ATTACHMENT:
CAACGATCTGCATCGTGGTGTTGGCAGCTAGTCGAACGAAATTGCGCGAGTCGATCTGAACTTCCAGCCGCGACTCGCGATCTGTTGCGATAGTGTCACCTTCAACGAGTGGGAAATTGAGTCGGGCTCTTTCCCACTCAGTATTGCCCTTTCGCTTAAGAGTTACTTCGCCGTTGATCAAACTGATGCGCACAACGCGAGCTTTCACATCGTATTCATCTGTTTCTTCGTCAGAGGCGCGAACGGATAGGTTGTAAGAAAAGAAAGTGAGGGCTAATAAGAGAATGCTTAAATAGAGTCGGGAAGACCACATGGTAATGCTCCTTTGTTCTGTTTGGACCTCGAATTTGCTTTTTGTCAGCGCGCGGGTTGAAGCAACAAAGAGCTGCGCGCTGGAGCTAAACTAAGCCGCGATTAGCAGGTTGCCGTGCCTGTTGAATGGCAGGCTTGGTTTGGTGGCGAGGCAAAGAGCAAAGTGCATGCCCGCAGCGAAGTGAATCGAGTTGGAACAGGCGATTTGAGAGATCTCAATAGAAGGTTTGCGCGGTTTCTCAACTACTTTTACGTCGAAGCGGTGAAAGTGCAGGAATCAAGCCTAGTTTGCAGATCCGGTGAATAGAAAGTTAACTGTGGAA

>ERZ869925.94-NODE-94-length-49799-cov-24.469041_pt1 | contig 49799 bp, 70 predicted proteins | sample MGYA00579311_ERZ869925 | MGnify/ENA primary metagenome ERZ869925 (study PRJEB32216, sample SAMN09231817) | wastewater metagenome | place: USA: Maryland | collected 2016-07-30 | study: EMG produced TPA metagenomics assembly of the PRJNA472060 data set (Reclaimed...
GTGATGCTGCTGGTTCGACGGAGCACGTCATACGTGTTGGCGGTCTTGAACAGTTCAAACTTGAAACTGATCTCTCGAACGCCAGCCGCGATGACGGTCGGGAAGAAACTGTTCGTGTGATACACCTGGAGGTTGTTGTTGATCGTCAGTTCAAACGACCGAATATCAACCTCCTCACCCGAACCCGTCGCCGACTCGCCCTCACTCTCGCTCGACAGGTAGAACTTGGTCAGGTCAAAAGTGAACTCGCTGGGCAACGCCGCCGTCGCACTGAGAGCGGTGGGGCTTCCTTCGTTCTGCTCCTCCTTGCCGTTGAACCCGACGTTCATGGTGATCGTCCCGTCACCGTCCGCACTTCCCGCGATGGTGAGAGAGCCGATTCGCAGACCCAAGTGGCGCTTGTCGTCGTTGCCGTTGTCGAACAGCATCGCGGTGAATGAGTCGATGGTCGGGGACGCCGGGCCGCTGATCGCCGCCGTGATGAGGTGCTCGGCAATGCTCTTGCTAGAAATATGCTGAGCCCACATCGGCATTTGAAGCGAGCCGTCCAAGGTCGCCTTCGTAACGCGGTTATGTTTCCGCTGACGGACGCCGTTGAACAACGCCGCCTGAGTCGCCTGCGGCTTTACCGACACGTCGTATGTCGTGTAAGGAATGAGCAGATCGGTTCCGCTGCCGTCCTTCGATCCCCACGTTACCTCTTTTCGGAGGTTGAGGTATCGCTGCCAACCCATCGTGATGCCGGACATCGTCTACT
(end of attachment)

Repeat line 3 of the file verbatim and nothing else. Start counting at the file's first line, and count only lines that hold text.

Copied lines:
GTGATGCTGCTGGTTCGACGGAGCACGTCATACGTGTTGGCGGTCTTGAACAGTTCAAACTTGAAACTGATCTCTCGAACGCCAGCCGCGATGACGGTCGGGAAGAAACTGTTCGTGTGATACACCTGGAGGTTGTTGTTGATCGTCAGTTCAAACGACCGAATATCAACCTCCTCACCCGAACCCGTCGCCGACTCGCCCTCACTCTCGCTCGACAGGTAGAACTTGGTCAGGTCAAAAGTGAACTCGCTGGGCAACGCCGCCGTCGCACTGAGAGCGGTGGGGCTTCCTTCGTTCTGCTCCTCCTTGCCGTTGAACCCGACGTTCATGGTGATCGTCCCGTCACCGTCCGCACTTCCCGCGATGGTGAGAGAGCCGATTCGCAGACCCAAGTGGCGCTTGTCGTCGTTGCCGTTGTCGAACAGCATCGCGGTGAATGAGTCGATGGTCGGGGACGCCGGGCCGCTGATCGCCGCCGTGATGAGGTGCTCGGCAATGCTCTTGCTAGAAATATGCTGAGCCCACATCGGCATTTGAAGCGAGCCGTCCAAGGTCGCCTTCGTAACGCGGTTATGTTTCCGCTGACGGACGCCGTTGAACAACGCCGCCTGAGTCGCCTGCGGCTTTACCGACACGTCGTATGTCGTGTAAGGAATGAGCAGATCGGTTCCGCTGCCGTCCTTCGATCCCCACGTTACCTCTTTTCGGAGGTTGAGGTATCGCTGCCAACCCATCGTGATGCCGGACATCGTCTACT